Men are automatically accepted once they enter Congress when they are elected, but women still have to prove themselves, Collins said. “The additional barriers that definitely exist still exist to some extent, but not as much as they used to,” Collins said. “Women bring different life experiences and different perspectives. That’s why it matters.”
The women say their camaraderie, friendship and willingness to cooperate will be crucial as they shoulder the enormous responsibility of keeping the government running and open — an annual task that will only get tougher this year as a new Republican House majority Conservatives in U.S. insist on deep spending cuts The US is at risk of default. House Speaker Kevin McCarthy, R-Calif., won the job only after agreeing to several of the far-right lawmakers’ demands, creating a dynamic that could prove dangerous for negotiations as Congress must negotiate a deal in the next few months. Raise the debt ceiling.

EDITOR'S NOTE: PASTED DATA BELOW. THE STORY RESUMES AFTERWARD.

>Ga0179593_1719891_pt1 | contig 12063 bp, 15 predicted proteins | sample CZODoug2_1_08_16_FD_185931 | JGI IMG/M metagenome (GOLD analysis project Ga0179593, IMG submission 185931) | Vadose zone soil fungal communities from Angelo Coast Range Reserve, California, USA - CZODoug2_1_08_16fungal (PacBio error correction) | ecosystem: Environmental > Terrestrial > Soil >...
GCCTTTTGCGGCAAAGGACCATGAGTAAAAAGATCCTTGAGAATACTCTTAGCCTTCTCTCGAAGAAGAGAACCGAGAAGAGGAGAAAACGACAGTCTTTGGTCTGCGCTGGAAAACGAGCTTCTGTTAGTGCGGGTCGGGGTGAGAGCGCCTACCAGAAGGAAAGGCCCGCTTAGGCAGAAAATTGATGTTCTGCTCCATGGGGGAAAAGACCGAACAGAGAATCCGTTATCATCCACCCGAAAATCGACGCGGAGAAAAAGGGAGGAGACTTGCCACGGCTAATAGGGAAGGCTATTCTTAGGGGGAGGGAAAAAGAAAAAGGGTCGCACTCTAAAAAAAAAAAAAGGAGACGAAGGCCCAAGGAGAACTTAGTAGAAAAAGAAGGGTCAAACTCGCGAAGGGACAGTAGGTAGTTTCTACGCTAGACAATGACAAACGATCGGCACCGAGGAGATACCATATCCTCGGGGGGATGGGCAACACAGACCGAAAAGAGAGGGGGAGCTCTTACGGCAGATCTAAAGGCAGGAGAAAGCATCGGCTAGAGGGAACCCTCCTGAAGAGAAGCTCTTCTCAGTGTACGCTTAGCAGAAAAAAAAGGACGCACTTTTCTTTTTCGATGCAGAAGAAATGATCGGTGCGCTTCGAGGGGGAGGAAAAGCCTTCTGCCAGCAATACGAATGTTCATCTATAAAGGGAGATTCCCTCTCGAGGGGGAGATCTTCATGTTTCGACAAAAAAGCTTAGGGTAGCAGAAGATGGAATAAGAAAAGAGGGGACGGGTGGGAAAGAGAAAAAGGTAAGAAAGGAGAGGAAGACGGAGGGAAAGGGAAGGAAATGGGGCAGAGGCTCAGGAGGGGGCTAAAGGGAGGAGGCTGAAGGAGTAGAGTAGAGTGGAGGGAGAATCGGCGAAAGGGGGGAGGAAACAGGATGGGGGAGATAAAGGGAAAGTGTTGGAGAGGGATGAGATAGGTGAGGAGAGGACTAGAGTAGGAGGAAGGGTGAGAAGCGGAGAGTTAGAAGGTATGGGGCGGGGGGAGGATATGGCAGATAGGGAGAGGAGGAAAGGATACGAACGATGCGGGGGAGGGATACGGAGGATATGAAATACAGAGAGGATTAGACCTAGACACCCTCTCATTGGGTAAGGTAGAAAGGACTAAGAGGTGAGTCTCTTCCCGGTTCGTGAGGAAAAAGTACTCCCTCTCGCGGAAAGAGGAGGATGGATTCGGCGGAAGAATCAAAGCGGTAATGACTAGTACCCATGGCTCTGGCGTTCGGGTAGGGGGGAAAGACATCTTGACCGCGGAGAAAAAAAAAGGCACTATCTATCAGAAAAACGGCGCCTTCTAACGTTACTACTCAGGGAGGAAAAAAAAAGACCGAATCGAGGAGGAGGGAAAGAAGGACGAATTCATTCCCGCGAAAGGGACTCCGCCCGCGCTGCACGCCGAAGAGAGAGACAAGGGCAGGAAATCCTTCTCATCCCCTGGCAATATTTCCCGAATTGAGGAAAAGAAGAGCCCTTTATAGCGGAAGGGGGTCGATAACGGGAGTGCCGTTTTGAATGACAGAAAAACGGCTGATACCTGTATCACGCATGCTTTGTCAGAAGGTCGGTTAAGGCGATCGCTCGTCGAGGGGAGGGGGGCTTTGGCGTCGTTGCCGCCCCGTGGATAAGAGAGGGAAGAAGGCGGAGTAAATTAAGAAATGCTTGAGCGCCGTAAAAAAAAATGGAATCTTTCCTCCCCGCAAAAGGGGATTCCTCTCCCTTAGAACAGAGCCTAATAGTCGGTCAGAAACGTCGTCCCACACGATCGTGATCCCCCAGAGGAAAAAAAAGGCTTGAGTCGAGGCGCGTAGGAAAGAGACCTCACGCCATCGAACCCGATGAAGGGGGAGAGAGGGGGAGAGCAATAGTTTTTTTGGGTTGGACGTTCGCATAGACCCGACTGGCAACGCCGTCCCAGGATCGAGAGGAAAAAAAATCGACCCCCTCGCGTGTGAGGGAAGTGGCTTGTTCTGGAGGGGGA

“This is a timely moment,” DeLauro said. “You’re really looking at five women who control the most powerful levers of government.”
Still, she said, “none of us put our heads in the sand. We knew there were going to be difficulties.”
Granger is in the trickiest position as she tries to balance the demands of the House Republican conference with her own responsibility to keep the government running. An important task going forward, she said, is explaining what appropriators do to the public. While these committees receive little attention, they are the heart of Congress, crafting “must pass” bills to keep the government afloat. Funding levels for nearly all government payments — from the military to health care to food security to federal highways — rest with appropriators.